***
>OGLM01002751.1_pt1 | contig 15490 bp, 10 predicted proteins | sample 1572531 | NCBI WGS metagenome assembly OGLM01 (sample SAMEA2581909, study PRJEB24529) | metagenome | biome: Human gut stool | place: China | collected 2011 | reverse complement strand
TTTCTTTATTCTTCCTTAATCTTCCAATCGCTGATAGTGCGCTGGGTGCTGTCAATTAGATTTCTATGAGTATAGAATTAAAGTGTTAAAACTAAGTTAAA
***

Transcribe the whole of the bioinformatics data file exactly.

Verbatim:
>OGLM01002751.1_pt1 | contig 15490 bp, 10 predicted proteins | sample 1572531 | NCBI WGS metagenome assembly OGLM01 (sample SAMEA2581909, study PRJEB24529) | metagenome | biome: Human gut stool | place: China | collected 2011 | reverse complement strand
TTTCTTTATTCTTCCTTAATCTTCCAATCGCTGATAGTGCGCTGGGTGCTGTCAATTAGATTTCTATGAGTATAGAATTAAAGTGTTAAAACTAAGTTAAA